This is a guest post from Joel Berry.
I recently had a talk with a friend about why I haven’t purchased a new car. He can’t understand why I still drive a 1995 Geo Prizm. I can afford to buy a new car, but I choose not to. The fact is, driving an older car saves me money!
To prove my point, I ran some numbers. I was surprised by how much money I’ve saved by driving this car for so long.
Used vs. new
I bought my Geo Prizm in 1995 with 5,000 miles on it. It now has 140,000 miles on it and still runs fine. I paid off the car in 1999. It is now 2008. I haven’t had a car payment in nine years.
How much has this saved? Our payments for this car were $250 a month. Over nine years, I’ve gone 108 months without making a payment. At $250 a month, that’s a savings of $27,000.
Over the lifetime of the car, I’ve spent less than $2000 in repairs. Subtracting this from my savings still leaves me with $25,000 extra over buying a new car right after the Prizm was paid off.
Using past history as a guide, I can assume that my car will need more repair as time goes on. The most recent repair cost me $1,000. Let’s assume the worst and say I would spend $1,000 a year for every year that I keep the car from this point forward. Now, let’s compare that to the cost of buying a new car.
Assume that I could buy a newer car for about the same $250 payments I had on my Prizm. (I think that number is a little low, but let’s just assume.) That means my annual cost for a new car would be $3000. If we figure that I’ll spend $1000 a year repairing the Prizm, it still saves me $2000 a year over buying a new car. If I were able to keep the car for four more years, that would add $8000 to the $25,000 I’ve already saved.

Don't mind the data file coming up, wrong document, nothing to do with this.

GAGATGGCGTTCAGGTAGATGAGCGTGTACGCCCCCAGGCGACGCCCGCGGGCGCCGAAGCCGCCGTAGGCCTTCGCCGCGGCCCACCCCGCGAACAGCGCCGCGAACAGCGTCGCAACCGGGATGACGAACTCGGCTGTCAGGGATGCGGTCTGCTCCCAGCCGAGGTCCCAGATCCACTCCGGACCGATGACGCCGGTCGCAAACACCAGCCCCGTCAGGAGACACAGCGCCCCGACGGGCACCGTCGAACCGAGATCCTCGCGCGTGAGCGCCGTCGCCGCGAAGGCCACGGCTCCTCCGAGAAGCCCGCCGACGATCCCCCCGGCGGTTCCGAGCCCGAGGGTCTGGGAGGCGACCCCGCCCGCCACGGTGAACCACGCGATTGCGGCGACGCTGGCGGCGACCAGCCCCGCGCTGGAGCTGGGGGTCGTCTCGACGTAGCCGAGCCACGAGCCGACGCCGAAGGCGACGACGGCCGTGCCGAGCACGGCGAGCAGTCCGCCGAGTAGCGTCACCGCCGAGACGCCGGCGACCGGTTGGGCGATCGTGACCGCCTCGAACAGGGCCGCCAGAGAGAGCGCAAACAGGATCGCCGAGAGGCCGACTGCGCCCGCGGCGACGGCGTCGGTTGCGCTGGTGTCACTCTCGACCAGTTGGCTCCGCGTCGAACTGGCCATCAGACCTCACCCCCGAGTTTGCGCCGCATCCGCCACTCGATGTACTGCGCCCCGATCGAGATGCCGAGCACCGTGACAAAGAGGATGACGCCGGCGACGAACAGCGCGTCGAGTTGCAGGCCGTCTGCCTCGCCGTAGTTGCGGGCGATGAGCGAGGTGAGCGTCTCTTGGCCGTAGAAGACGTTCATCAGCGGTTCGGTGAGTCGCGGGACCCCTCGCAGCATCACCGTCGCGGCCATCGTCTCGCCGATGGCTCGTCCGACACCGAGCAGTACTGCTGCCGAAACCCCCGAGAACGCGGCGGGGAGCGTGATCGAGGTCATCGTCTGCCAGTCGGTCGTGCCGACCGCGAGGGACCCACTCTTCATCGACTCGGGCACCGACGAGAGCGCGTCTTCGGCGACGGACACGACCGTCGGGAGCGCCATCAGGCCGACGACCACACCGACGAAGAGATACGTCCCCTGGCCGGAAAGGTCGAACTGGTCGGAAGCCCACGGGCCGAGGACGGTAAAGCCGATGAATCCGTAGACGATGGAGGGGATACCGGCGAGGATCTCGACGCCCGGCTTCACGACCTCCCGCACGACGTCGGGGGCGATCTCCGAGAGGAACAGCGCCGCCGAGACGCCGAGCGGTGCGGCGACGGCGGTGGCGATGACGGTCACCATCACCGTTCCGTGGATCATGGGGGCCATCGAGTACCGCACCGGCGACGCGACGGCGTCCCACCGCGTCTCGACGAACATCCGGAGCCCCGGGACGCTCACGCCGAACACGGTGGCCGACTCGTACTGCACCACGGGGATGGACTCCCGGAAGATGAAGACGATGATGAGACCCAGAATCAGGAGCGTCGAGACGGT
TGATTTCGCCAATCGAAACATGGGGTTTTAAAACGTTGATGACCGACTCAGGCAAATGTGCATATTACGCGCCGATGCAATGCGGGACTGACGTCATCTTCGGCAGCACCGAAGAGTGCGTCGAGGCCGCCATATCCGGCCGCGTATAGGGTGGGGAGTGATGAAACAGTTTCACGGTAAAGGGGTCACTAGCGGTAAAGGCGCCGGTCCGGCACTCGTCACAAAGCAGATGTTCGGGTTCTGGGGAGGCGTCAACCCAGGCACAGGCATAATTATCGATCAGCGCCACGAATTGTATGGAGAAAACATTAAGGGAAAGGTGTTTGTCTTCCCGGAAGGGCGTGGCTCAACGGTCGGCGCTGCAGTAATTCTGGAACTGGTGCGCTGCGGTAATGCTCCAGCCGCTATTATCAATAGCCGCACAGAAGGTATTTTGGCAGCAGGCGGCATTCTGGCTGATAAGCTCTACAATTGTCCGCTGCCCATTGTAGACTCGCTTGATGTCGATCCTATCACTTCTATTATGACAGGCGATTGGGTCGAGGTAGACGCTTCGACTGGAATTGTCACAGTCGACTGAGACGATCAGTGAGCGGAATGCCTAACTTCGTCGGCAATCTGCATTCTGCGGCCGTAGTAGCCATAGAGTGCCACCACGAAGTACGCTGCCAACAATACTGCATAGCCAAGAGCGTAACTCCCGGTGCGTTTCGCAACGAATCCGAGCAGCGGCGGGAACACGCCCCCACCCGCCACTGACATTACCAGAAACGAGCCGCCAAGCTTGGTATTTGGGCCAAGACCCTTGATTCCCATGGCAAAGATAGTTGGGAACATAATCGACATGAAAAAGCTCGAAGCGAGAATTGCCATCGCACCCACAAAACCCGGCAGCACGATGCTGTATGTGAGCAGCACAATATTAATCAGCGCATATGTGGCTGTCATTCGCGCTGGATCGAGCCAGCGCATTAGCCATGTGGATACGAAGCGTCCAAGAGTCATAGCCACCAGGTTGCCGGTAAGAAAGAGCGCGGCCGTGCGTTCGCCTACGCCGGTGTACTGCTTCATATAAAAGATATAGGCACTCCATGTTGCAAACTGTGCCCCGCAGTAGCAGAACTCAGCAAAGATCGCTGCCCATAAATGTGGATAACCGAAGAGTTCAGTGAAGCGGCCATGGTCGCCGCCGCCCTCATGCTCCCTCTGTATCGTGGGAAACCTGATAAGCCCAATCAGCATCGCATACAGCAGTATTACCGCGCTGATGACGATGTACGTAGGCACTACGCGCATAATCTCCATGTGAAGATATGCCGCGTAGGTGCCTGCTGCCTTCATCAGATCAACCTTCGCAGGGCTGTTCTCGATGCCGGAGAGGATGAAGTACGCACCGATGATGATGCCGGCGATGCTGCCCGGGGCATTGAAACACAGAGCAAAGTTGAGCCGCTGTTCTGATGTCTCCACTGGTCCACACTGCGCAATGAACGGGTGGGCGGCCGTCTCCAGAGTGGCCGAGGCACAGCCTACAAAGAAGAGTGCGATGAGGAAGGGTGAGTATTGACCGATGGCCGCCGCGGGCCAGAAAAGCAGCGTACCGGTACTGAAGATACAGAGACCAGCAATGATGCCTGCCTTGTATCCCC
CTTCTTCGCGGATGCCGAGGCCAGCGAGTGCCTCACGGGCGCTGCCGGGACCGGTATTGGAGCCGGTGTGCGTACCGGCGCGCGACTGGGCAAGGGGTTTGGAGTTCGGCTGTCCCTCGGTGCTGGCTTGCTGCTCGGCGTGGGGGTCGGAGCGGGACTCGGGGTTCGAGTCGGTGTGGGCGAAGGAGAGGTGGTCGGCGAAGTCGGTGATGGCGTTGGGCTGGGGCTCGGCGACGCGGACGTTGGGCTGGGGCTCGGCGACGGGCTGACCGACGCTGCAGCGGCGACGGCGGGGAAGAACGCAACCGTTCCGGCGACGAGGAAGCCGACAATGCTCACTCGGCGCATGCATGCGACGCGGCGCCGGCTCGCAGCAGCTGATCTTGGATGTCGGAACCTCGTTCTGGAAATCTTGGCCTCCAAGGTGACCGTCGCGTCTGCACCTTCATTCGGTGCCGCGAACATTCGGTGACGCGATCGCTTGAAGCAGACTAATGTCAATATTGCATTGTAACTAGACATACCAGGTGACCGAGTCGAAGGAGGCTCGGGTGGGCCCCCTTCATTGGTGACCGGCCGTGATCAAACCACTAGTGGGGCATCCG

I will have basically saved $33,000 by driving my old car for a total of 17 years.
But wait! That’s not all! I’ve also saved money in several other ways not accounted for in the numbers above. Some examples:
- Cheaper insurance
- No down payment
- I’ve freed up money so that I didn’t have to take on as much debt for other expenses
I’ve also kept the Prizm long enough that the items I did have to replace early on for the car are now covered by a lifetime warranty. Any time my starter, alternator, struts, or brake pads wear out, I can get replacement parts for free from Autozone. I can fix the car for just the cost of labor, or fix them myself.
There are some drawbacks to having an older car. I once had to have the car towed, and then was without a vehicle for five days while it was being repaired. I also spent a few weekends doing work on the car myself in order to keep costs down. The car is starting to rust. And, of course, it no longer has that new car smell.
I didn’t include the cost of oil changes or tires in the numbers for repairs. I figured this was normal wear-and-tear that would have occurred no matter which car I drove.
My goal is to drive the Geo Prizm for another four years. I am going to put away $300 a month. (I’m putting away $300 instead of $250 because the price of cars has gone up since 1995.) I’m putting this money in an ING Direct account to use for car repairs and a down payment on another used car. If this works out, I should have $10,400 set aside for a down payment on my next car, and will have spent an additional $4000 in maintenance for my current car.
I realize this might not work for everybody. And who knows? My next car might not be as good as the Prizm has been. But numbers like these are why I have opted not to buy a new car yet. I have better things to do with my money than to keep up with the Joneses.
J.D.’s note: I think Joel’s story is awesome. Though I complain incessantly about how much I want a new Mini Cooper, the fact is I’m following Joel’s plan, too. I’ll drive my Ford Focus into the ground. This story reminds me of Dave Ramsey’s Drive Free, Retire Rich. Photo by Jami Dwyer.
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